DogsLife – Greyhounds and the incorrect misconceptions associated with this breed

DogsLife Magazine (70k cross-platform audience) covered misunderstandings about greyhounds and quoted Greyhound Rescue founders, Peter and Janet Flann, and a Greyhound Rescue volunteer, Ausilia Cristiano. Excerpts below.

Laid-back canines

People think because they are racing dogs, Greyhounds need lots of exercise. Peter Flann, who founded the Sydney-based Greyhound Rescue along with his wife, Janet, says that this is a myth. “They’re couch potatoes that are capable of running 70km per hour in short bursts, but they mostly like to snooze,” he says.

Your greyhound will enjoy walks with you, but they don’t need lots of exercise; they’ll comfortably fit in with your routine.

Adjusting to their new home

If you’re looking for a low-maintenance pet that’s affectionate and rarely barks, these gorgeous pets tick all the boxes. “They’re such an easy-going companion pet and are a very people-focused dog,” says Peter.

Peter and Janet have rehomed around 1000 Greyhounds in the last decade. It’s fair to say, he knows a thing or two about these lovable lanky pets.

Many Greyhounds find their way to Greyhound rescue organisations because they aren’t winning races or they’ve reached their use-by date. “At age four and a half, they’re like a 35-year-old rugby player; not wanted as they’re past their prime,” says Peter.

There are many rescue groups that take in these pets from shelters or trainers and rehome them. “My advice is to put your faith in a rescue association and don’t source a Greyhound directly from a trainer,” he says. Rescue organisations put dogs through a transition program, get them socialised to the outside world, and work to match a particular dog to a particular family situation.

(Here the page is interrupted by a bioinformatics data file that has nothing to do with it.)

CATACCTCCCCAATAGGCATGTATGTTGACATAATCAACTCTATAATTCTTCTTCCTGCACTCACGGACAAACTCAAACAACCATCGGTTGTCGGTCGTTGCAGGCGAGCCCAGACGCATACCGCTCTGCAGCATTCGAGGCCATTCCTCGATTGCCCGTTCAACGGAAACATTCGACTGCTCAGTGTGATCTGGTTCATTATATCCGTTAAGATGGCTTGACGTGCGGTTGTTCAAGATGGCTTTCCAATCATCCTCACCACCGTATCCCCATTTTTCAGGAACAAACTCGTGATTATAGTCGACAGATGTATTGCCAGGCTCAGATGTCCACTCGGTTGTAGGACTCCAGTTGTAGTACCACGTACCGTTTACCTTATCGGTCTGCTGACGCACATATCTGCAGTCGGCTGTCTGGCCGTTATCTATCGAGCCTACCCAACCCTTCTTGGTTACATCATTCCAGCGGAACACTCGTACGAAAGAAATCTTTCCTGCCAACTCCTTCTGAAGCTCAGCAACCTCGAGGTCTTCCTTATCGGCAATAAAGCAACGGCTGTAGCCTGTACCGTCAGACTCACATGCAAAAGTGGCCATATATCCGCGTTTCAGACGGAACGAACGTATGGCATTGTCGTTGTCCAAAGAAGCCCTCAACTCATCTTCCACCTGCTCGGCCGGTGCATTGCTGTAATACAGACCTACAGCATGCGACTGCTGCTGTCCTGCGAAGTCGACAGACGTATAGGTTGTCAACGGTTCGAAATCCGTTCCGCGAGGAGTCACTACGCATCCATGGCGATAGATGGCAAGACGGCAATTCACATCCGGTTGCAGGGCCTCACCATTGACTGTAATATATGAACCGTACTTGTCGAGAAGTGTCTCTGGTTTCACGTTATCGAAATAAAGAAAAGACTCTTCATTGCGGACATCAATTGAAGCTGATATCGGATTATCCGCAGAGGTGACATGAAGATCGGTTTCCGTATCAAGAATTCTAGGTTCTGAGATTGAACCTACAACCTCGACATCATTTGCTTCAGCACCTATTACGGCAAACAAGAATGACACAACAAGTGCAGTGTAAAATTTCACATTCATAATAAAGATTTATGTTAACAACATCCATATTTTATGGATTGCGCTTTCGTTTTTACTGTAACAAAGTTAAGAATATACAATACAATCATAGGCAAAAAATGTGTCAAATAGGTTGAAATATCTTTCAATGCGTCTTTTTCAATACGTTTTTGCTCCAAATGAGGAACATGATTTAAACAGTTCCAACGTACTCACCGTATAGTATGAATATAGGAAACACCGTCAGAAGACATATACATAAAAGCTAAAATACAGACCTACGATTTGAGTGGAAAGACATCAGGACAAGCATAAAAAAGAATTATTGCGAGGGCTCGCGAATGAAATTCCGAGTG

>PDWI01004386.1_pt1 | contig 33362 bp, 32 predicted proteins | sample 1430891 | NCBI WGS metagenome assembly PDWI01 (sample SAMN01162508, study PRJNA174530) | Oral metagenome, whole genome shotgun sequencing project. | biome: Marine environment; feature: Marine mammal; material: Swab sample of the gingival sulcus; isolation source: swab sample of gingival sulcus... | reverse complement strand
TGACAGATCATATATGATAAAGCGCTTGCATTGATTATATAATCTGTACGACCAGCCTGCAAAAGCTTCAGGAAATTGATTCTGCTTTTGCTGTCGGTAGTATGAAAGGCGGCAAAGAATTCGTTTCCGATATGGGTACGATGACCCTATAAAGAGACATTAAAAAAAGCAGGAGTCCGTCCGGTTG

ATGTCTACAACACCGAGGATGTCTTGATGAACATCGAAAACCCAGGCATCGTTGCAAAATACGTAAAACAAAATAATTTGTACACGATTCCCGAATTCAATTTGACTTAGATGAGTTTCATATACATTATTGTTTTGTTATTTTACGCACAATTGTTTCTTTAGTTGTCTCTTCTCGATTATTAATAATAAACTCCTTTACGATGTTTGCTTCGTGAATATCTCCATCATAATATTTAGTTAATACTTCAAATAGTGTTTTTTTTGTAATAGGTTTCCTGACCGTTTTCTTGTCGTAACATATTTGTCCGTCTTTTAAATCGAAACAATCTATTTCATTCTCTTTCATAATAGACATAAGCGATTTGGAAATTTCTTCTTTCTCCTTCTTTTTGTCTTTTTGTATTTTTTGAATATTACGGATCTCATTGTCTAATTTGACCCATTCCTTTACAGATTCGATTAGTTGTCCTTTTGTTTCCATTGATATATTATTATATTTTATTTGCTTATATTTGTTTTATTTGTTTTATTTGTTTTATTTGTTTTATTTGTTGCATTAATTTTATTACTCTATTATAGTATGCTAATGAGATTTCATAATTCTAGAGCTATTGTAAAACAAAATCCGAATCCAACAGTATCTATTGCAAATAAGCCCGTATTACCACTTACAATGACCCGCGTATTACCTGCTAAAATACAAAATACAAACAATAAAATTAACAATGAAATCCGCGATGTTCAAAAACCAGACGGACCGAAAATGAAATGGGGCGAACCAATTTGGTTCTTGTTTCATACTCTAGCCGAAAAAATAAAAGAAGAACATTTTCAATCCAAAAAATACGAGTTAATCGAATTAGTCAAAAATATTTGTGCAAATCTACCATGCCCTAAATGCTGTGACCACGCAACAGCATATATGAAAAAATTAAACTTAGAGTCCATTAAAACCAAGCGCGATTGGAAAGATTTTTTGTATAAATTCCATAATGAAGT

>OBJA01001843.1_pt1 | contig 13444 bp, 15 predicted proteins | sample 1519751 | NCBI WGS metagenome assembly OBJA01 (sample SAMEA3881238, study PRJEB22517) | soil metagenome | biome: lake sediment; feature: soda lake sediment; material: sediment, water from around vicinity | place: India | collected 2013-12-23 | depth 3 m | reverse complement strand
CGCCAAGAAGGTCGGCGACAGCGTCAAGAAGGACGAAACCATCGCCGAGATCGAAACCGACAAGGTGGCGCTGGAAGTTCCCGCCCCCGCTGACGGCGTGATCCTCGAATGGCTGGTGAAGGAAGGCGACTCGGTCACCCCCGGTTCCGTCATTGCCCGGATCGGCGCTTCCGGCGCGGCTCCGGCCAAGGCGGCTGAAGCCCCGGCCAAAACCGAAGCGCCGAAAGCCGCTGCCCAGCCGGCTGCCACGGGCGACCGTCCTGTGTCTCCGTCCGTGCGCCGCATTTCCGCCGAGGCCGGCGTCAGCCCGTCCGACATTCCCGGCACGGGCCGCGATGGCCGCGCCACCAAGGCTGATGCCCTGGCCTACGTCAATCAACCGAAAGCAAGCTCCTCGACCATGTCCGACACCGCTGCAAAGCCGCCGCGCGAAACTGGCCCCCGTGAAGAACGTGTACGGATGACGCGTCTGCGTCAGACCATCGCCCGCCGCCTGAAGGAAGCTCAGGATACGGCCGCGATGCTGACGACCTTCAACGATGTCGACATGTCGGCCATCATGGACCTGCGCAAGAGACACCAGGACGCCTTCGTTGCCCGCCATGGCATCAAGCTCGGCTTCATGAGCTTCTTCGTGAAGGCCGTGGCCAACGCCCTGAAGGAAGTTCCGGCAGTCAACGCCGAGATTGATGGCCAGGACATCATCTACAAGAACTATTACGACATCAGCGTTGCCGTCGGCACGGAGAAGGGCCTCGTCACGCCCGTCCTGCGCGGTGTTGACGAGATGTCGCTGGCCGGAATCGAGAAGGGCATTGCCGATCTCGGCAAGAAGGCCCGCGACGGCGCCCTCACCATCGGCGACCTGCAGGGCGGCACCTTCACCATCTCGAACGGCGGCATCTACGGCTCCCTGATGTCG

After reading this heartbreaking story, you might be thinking about welcoming a Greyhound into your family. Before you do, there are some things you need to know.

Case study: Zoumi, four

Zoumi is a beautiful black Greyhound with a sweet gentle disposition. Her human, Ausilia Cristiano, has been in Zoumi’s life for a year. Zoumi was a failed racer, a shy, timid dog who won Ausilia’s heart the moment she laid eyes on her.

“She’s got such a sweet, gentle disposition,” Ausilia says. “When we arrived home that first day she walked straight past chickens in my yard and didn’t bat an eyelid. She’s so well-behaved.”

Ausilia also cares for her elderly parents and Zoumi goes with her every day to visit them. She also loves playing and zipping around on the beach — it’s her favourite pastime! “Zoumi is my constant companion. She’s a beautifully natured dog,” says Ausilia.

Read the full article here.

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